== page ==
Horticulture Report – September 2017

Perennials, annuals, and bulbs
During the fall months of September, October and November, after soil temperature drops below 60°F., the bulbs of spring – flowering tulips, daffodils, hyacinths, scilla, dwarf irises, Anemone, and crocus should be planted. Select healthy, disease free bulbs. Add Bone meal or Bulb fertilizer into the planting hole, as you prepare the soil.

Winter pansies, flowering kale, flowering cabbage, and fall mums may be planted now, to give a little color to the garden when the summer flowers have faded away. Continue reading “Horticulture Report – September 2017”

Cheryl’s Tip of the Month – May 2017

Herb Butter


• ​1 pound butter
•​1/4 cup extra virgin olive oil
•​3 tablespoons fresh chives, chopped
•​2 tablespoon thyme, chopped
• ​2 tablespoon sage, chopped
• ​2 tablespoon rosemary, chopped


1. First, chop the butter up into uniform chunks and set aside.
2. Pour the oil into the blender (or food processor) and add the herbs.
3. Process until finely chopped and the herbs have colored the oil a beautiful green color.
4. Pour the oil and herbs mixture out into a small bowl and add the butter to the blender (or to a stand mixer).
Process until soft and light in color (approximately 5 – 7 minutes in the stand mixer).
5. Add the herb oil to the butter and process for another 1 – 2 minutes until oil is fully incorporated.
6. Spoon butter onto plastic wrap.
7. Roll into a log and chill for 2 hours before serving.

City of Wheaton Monarch Proclamation

WHEREAS, the City of Wheaton, located in north eastern Illinois, has long been on the annual monarch butterfly’s migration route of thousands of miles from Mexico to Canada and has provided monarch caterpillars with native milkweed species, their sole source of food; and

WHEREAS, the Wheaton City Code allows native landscaping which reduces storm water, emissions and pesticide/fertilizer run off and provides wildlife corridors; and

WHEREAS, Illinois designated the iconic monarch butterfly as the official state insect in 1975 as the result of lobbying by Illinois schoolchildren; and

WHEREAS, scientific studies point to the rapid decline of the monarch butterfly due to the loss of milkweed habitat needed to lay their eggs and for their caterpillars to eat, resulting from development, land management practices, and chemically-aided agriculture in the United States and Canada; and

WHEREAS, because the decimation of pollinators, including the North American monarch, which serves as an iconic species, has potential negative consequences for natural ecosystems, as well as for human food production, the U.S. Fish and Wildlife Service is currentl y studying the species to determine if it should be listed under the Endangered Species Act; and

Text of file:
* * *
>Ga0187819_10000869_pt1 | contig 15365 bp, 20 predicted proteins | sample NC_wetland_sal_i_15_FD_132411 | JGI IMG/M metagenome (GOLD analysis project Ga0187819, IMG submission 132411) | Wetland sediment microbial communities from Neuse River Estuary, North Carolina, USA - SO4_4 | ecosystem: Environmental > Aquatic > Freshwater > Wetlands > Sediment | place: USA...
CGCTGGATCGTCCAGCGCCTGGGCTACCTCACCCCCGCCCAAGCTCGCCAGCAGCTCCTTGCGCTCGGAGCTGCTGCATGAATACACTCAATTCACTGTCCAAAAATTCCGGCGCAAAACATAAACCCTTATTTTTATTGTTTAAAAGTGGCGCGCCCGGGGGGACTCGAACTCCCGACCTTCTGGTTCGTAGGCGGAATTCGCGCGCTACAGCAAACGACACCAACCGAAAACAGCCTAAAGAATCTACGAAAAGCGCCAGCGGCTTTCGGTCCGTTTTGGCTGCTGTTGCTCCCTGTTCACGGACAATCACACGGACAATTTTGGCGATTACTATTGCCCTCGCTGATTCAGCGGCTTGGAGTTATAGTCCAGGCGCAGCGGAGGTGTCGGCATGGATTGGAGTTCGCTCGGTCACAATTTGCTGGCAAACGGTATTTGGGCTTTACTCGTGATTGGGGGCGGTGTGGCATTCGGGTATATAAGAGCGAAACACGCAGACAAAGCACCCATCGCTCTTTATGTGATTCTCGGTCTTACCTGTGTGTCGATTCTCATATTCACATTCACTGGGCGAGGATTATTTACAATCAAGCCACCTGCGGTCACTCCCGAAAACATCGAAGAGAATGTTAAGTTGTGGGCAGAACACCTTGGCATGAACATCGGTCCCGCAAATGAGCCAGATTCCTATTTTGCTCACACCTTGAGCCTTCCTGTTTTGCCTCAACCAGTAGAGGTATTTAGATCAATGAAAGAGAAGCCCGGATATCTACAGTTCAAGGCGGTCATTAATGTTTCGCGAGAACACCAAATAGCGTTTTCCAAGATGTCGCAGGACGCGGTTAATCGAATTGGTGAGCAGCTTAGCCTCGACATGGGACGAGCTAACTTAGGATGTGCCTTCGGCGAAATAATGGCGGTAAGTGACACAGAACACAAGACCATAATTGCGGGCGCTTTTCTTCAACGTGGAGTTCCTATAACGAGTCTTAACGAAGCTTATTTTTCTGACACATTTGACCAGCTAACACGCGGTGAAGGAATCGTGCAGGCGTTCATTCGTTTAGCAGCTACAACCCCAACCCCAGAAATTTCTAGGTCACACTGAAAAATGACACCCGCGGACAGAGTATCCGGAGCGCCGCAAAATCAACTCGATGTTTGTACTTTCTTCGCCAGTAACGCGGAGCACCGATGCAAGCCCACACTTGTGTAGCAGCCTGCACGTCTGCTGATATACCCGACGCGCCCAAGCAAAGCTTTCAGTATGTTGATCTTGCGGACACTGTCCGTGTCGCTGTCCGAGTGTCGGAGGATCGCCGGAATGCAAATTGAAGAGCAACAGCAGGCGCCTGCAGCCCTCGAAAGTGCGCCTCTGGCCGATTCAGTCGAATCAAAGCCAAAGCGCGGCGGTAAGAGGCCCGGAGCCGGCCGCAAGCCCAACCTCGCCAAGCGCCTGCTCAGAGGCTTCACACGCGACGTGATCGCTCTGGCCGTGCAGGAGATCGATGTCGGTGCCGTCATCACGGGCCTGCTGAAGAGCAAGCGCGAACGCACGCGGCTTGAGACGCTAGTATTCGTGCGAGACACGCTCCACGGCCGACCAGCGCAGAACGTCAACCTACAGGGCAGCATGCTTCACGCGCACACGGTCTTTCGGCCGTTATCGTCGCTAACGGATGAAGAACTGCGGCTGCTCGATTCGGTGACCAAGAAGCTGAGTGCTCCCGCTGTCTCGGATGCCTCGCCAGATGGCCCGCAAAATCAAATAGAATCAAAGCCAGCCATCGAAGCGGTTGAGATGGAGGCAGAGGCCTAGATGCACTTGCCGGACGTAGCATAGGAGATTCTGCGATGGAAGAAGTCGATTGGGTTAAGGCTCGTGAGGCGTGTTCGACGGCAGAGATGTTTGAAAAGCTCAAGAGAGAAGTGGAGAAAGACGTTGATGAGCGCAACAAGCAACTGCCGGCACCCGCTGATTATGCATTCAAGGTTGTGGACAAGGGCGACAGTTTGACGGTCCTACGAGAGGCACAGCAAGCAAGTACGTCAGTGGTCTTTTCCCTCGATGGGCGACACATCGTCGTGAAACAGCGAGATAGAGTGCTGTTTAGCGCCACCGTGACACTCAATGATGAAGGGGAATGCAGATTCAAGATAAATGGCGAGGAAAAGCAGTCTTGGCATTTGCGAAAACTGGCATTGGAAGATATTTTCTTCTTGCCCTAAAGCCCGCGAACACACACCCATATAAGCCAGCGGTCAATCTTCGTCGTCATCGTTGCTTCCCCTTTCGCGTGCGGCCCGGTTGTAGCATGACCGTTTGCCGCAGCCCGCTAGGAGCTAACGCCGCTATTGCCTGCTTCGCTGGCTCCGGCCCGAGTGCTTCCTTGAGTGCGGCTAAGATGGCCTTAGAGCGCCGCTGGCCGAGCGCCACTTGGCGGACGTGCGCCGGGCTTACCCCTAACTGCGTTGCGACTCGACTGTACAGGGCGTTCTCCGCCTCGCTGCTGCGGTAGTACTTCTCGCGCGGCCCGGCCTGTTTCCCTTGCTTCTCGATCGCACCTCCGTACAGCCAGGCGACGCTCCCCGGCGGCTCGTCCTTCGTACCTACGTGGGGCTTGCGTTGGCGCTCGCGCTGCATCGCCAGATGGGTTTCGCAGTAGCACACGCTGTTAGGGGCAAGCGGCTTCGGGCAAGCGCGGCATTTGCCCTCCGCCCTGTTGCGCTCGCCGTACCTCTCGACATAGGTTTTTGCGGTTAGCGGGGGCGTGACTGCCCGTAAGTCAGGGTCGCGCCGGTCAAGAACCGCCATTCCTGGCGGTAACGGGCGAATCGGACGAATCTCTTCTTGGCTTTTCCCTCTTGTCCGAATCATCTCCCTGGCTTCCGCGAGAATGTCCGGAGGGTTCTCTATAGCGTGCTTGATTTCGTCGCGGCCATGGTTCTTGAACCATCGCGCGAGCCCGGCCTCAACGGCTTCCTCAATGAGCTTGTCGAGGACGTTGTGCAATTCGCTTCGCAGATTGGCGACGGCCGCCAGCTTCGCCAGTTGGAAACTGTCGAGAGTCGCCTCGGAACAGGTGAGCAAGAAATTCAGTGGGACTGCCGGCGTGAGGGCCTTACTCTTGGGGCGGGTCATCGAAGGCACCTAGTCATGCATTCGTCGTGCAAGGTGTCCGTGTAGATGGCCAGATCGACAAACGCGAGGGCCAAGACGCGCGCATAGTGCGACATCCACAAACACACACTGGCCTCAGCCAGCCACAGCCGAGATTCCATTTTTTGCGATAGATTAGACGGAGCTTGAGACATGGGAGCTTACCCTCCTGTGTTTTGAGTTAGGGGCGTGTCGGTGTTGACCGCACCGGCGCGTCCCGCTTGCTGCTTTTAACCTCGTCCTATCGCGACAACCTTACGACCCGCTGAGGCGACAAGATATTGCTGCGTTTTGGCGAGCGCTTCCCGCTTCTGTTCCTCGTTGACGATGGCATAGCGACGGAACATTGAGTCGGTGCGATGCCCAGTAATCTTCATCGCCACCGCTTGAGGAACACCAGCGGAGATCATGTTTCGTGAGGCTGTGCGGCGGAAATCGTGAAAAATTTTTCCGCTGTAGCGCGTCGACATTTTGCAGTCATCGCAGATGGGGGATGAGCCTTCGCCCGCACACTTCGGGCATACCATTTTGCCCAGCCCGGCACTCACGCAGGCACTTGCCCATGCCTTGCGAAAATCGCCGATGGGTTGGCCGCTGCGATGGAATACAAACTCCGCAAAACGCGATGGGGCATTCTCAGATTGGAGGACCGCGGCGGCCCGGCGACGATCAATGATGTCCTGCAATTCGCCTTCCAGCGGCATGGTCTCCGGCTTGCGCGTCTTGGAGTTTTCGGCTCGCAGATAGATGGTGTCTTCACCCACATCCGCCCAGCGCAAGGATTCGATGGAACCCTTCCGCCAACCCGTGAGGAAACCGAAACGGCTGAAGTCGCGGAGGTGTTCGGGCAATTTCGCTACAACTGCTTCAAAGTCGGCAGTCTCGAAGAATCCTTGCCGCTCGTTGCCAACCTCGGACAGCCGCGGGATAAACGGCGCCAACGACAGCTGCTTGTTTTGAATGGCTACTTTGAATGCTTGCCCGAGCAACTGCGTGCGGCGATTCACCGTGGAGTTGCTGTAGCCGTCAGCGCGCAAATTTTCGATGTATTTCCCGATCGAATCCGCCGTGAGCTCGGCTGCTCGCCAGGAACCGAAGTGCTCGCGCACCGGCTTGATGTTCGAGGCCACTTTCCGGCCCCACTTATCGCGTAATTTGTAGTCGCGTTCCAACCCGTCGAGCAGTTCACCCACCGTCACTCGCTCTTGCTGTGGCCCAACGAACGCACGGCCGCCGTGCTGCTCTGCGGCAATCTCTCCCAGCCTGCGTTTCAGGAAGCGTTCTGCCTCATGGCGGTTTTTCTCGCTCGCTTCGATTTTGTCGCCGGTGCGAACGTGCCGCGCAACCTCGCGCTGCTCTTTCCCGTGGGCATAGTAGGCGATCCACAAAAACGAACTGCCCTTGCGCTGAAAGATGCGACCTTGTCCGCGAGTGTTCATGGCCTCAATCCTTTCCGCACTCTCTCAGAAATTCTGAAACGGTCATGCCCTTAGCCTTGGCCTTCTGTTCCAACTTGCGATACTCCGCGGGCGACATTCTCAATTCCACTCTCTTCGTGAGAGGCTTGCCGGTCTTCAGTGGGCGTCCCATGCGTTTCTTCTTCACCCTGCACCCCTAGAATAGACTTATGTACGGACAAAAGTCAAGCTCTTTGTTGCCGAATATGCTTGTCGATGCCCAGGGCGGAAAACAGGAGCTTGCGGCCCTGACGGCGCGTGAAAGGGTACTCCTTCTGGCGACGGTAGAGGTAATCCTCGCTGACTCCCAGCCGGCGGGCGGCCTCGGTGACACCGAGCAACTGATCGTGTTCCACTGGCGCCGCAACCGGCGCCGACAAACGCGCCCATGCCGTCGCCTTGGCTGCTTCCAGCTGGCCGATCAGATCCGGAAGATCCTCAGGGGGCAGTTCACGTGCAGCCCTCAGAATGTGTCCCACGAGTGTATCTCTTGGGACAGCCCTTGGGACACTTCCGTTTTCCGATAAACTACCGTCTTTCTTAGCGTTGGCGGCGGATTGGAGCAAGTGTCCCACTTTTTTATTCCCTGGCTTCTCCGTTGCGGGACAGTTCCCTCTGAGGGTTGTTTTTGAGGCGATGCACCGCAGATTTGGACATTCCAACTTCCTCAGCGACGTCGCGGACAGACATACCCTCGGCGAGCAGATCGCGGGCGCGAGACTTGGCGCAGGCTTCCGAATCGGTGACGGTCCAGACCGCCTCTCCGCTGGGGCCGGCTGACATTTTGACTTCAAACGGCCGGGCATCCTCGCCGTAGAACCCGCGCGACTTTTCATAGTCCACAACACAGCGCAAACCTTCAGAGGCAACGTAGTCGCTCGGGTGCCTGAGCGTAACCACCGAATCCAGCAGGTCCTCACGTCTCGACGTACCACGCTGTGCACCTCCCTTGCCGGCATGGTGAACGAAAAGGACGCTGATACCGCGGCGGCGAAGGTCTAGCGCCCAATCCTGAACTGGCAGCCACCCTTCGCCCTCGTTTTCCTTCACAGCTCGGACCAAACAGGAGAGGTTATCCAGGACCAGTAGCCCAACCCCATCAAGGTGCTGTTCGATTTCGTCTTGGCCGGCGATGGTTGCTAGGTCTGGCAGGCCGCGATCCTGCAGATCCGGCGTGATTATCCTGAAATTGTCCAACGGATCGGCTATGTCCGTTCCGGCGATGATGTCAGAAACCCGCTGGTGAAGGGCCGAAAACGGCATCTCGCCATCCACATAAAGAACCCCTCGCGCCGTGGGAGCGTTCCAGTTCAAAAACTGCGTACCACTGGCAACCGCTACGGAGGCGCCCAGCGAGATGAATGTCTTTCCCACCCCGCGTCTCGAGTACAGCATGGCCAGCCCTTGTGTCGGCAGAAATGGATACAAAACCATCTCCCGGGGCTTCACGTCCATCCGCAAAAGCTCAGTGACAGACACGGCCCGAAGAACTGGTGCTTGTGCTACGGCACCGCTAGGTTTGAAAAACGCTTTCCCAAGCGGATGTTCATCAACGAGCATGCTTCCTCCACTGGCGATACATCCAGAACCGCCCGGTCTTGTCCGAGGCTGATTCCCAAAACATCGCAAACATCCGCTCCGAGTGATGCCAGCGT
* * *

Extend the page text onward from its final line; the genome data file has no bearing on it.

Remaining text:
WHEREAS, on a national level, conservation organizations such as the National Wildlife Federation and the U.S. Fish and Wildlife Service have undertaken efforts to reinvigorate milkweed and ot her nectar-producing plant s to help restore monarch habitat in open spaces a nd suburban and urban gardens; and

WHEREAS, because there are many different species of milkweed in the U.S., it is important to recognize that on l y native milkweed is vital to the restoration and survival of the monarch habitat in Illinois; and

WHEREAS, DuPage County Forest Preserve District, Ri ver Prairie Group of the Sierra Club, The Conservation Foundation and Wild Ones of Greater DuPage, a native plant advocacy group, are encouraging commu nities to plant native milkweed and valuable nectar plants where appropriate;

NOW, THEREFORE, I, Michael J. Gresk, do hereby proclaim the month of May to be Monarch Butterfly Month in Wheaton, direct the City to reduce the use of pesticides on City-owned land and encourage residents to create monarch way stations by purchasing attractive, site appropriate milkweed species for residential landscaping and protect pollinators by the reduction of pesticide use on residential , commercial and City owned property.

Adopted this 151 day of May 2017.

Milkweed Alert

A message from the NGC President

To all GCI members: This message came from our NGC President and we felt it was worth sharing!!

FROM: Sandy Robinson, President
DATE: April 27, 2017
SUBJECT: Milkweed
It has been brought to my attention that some “Big Stores” have been selling Milkweed plants that have been treated with systemic Neonicotinoids. This will kill caterpillars! Please, be aware and be on the lookout for these tags placed in plants. Please pass this information along to your garden club members!
See the below letter and picture I received from Mary Ellen Miller explaining the situation:
Dear Sandy, I know you are busy ending your term. We, in New Orleans, just hosted the Deep South and LGCF Conventions, but this needs immediate attention.